There was an interesting article in yesterday’s Wall Street Journal about the difficulties facing an overhaul of the tax system. The article can be found here.
By: Amanda Wilson
Earlier this year, I discussed the IRS’s recent no rule policy on spin-offs, and how that would likely have a chilling impact on spin-offs, particularly the common practice of businesses spinning off their real estate in a REIT (discussed here). My prediction is coming true as this week Yahoo announced that it was cancelling its Alibaba spin-off since it could not get an IRS private letter ruling that the spin-off would be tax-free.
Well, REITs are being further targeted. Yesterday, a two-year tax extenders bill was introduced in the House. This was not a surprise. The surprise was that the bill includes two provisions that will have major impacts on REITs. First, the bill provides that a spin-off of a REIT will only be tax free if, immediately after the distribution, both the distributing and controlled corporations were REITs (the IRS no rule policy had a similar provision). So a REIT can divide and spin-off its assets, but existing C corporations would no longer be able to spin-off their real estate in a REIT. If enacted, this provision would currently apply to deals in progress. In other words, any spin-offs currently in the planning stage wouldnot be grandfathered in and would be killed by this bill.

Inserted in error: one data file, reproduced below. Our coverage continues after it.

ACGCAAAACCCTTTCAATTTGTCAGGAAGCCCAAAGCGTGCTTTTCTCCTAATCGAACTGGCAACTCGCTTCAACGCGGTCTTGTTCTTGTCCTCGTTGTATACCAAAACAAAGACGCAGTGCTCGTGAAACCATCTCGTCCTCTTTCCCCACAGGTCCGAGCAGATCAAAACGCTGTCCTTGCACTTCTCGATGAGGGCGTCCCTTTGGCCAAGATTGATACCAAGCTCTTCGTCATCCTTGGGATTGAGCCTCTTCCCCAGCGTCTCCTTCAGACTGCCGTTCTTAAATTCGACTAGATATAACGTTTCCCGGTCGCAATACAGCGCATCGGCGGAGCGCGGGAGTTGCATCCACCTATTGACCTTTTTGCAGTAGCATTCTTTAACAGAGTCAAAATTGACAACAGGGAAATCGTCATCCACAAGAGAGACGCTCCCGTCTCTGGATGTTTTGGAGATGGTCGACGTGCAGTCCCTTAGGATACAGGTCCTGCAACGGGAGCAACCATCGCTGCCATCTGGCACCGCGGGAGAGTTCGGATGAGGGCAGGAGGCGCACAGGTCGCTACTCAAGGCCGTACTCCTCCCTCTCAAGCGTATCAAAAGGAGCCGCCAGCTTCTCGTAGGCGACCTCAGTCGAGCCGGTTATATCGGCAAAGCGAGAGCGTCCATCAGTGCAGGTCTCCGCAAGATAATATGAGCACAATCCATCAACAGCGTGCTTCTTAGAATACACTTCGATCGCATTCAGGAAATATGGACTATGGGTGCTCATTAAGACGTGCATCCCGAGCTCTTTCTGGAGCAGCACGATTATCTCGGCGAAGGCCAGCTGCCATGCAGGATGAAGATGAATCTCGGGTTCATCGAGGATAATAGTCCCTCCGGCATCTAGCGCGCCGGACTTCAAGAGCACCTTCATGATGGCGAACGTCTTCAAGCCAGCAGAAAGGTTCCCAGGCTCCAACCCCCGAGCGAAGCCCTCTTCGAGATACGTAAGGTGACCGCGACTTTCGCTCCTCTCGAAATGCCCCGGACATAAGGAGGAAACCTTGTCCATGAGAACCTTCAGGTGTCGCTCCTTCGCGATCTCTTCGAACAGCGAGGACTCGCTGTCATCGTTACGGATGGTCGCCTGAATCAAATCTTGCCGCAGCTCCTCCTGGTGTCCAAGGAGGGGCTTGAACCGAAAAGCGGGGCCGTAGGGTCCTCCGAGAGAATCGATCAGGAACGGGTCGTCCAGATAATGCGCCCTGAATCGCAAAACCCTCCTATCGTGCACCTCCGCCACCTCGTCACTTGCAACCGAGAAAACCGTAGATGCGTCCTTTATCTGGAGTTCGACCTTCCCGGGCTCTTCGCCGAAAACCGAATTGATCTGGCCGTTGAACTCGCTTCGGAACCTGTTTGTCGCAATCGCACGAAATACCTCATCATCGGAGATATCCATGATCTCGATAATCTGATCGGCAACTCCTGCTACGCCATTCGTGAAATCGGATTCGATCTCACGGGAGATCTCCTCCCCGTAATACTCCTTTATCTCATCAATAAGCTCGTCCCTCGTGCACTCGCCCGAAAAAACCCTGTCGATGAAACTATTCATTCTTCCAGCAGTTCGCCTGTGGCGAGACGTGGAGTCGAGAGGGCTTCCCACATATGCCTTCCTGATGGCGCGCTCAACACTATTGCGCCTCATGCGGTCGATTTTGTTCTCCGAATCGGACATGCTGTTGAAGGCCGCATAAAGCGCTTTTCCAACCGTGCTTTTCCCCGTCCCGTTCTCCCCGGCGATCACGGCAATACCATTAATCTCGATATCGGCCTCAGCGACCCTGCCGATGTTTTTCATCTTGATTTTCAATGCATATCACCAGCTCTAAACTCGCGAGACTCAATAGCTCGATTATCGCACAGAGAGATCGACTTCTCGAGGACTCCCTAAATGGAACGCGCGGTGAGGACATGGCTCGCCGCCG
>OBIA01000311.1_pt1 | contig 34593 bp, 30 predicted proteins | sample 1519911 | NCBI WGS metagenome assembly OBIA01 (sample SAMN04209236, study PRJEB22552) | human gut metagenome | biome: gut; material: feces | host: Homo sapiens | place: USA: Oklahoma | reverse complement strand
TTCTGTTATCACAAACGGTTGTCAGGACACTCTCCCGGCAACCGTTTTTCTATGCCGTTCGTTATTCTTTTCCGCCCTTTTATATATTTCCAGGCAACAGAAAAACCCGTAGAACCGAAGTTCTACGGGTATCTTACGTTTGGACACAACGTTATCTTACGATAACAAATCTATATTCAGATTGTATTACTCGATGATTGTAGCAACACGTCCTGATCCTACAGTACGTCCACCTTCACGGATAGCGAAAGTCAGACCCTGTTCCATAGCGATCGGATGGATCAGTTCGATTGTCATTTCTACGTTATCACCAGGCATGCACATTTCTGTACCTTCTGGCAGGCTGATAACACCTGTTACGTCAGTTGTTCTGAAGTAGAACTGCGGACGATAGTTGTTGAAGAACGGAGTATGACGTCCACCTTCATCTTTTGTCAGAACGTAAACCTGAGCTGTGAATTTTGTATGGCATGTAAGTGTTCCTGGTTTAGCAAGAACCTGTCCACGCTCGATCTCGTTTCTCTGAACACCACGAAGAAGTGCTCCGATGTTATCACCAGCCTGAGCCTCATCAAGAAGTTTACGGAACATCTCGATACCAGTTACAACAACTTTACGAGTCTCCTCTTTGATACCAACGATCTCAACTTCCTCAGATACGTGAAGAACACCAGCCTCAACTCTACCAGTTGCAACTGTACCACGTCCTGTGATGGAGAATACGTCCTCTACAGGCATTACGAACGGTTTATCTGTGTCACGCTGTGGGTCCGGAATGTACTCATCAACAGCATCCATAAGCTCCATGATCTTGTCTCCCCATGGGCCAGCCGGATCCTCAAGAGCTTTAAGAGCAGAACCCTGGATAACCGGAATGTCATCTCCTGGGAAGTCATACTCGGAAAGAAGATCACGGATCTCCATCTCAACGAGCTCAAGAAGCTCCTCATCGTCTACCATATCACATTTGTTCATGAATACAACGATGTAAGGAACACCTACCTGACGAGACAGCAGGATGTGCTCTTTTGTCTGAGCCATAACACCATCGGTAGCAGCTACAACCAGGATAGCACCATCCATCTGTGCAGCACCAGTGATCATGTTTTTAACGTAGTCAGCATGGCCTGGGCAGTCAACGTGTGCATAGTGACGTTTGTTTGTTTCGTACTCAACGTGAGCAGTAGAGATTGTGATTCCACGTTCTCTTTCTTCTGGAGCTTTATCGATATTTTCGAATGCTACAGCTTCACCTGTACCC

The bill also introduces a new rule that targets fixed percentage rent and interest income received from a related party. If a REIT receives such rent or income from a single C corporation tenant and it exceeds 25% of the combined rent and interest income received by the REIT, the new bill would provide that this income no longer qualifies as rents from real property and interest (i.e., is no longer good REIT income).
Stay tuned to see what happens!